Students can be a little possessive about the furniture they’re sitting in and how they’ve arranged it, and you’re almost kind of getting into their space a little bit. And sometimes it’s not worth pushing that issue. Sometimes they’re already engaged in an activity, and you see they’ve arranged things in such a way that’s not really conducive to what I want to happen in the classroom. Maybe because I can’t see what they’re doing or I can’t physically walk between groups or something like that. But asking them to stop and change and move things around is just too much trouble in the middle of a class. And I think that’s because there were just so many different types of furniture and configurations in that room. (This video features the audio of this text with images of students working in tight proximity.)
The instructor’s lack of direction can be attributed to both his pedagogical philosophy that allows students to exercise choice, as well as his respect for their personal space. His comments demonstrate an awareness of and sensitivity to his students’ comfort levels, based on how they chose to position themselves in the classroom, and an understanding of how asking them to move outside those comfort zones might affect their engagement and productivity within their groups.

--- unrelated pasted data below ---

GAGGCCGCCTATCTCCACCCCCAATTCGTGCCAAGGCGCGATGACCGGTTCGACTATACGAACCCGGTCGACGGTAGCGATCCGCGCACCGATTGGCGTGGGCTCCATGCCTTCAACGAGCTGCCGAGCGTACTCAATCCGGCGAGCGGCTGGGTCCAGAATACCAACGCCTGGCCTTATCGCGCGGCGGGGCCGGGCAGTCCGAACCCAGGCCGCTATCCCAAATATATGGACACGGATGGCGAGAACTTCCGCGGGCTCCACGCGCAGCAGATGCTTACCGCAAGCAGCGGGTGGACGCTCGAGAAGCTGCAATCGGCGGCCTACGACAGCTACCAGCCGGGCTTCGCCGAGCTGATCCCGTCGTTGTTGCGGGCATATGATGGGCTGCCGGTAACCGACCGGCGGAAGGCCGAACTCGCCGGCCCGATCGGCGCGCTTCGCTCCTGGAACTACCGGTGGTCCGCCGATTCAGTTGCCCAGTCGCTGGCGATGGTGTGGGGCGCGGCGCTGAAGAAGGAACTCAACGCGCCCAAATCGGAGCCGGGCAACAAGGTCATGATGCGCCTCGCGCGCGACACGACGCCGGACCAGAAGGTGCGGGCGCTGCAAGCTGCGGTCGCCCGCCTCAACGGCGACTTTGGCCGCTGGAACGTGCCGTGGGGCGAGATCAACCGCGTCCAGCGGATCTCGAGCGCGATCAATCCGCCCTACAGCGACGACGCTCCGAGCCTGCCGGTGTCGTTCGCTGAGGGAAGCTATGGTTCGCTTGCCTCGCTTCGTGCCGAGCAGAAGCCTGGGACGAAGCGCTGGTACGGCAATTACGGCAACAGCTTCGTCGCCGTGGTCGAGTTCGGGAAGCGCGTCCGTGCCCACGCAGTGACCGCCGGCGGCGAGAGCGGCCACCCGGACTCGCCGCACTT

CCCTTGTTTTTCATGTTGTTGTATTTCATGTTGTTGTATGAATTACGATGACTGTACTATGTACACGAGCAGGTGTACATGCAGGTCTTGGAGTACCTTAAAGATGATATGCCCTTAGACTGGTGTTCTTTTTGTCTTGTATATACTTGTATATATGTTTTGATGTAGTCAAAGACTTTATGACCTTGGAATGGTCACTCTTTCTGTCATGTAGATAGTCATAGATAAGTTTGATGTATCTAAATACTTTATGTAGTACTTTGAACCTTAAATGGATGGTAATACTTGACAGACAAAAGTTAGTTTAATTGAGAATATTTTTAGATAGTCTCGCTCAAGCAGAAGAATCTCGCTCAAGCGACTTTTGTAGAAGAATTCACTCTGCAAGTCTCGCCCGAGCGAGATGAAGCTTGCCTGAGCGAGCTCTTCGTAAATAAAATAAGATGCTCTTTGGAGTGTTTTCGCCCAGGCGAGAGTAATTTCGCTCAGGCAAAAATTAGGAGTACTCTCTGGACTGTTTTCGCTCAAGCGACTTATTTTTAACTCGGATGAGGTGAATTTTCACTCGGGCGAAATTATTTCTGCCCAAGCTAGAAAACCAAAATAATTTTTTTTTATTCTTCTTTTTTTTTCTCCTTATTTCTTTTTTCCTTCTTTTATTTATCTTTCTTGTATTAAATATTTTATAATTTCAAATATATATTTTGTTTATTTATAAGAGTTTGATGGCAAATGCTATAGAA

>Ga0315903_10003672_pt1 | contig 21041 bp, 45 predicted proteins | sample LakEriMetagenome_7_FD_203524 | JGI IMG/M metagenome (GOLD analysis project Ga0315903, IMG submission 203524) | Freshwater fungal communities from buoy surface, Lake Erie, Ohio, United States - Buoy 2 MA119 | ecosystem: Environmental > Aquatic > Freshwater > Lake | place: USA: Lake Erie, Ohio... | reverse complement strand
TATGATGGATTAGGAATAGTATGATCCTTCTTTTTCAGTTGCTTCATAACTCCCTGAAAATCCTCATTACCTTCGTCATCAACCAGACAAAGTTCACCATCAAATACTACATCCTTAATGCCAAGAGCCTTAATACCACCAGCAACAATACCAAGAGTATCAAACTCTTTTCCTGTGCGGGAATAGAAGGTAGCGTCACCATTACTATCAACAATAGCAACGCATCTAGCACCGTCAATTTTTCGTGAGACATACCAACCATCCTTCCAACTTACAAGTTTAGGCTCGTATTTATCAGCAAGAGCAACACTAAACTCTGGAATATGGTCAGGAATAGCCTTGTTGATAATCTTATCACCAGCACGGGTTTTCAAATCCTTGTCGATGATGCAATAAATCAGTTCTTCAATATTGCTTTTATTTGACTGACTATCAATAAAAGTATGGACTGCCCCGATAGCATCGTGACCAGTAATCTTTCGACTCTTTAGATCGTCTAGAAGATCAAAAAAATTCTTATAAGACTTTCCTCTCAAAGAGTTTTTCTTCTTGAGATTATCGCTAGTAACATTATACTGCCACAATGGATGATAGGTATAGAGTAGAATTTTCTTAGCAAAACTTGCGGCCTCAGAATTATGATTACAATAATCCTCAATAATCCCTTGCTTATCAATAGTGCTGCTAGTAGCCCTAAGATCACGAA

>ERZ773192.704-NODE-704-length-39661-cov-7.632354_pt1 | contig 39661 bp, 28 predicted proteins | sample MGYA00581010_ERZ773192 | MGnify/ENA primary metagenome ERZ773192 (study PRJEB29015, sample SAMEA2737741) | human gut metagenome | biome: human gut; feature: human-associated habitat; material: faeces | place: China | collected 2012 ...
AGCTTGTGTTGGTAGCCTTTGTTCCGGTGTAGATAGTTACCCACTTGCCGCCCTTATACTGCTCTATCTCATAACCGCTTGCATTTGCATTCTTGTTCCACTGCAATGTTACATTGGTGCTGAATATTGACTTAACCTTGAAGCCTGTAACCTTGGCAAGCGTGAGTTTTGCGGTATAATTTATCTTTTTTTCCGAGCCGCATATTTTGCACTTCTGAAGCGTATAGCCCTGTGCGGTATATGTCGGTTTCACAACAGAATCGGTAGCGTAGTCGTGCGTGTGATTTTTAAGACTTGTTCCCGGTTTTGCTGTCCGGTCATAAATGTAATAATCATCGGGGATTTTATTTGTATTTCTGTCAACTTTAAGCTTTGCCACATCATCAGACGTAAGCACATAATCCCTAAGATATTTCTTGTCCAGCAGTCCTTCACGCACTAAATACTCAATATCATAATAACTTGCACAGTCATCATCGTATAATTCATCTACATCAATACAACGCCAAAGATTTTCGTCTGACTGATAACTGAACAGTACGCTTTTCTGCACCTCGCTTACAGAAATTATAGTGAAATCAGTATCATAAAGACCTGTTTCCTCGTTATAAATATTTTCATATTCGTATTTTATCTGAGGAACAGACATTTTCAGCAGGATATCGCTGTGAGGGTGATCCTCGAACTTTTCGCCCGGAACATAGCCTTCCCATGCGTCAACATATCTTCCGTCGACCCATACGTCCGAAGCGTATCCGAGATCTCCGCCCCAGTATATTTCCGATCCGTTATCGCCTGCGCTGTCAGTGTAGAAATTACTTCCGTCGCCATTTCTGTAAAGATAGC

While the mobile whiteboards were widely perceived as tools for engaging students, there were times during my observations that they appeared to be barriers to visibility in the classroom. During the same class when students sat in the boardroom configuration, they were asked to work in groups and record their responses to discussion questions on the mobile whiteboards. Most of the students moved only slightly from this boardroom set up (by pushing their chairs out from the tables and working to the side), if at all. When the instructor asked them to share their whiteboards with the entire class at the end of the activity, I observed that multiple sightlines—to both the teacher and the rest of the groups—around the room were obscured from various points based on where the whiteboards were situated.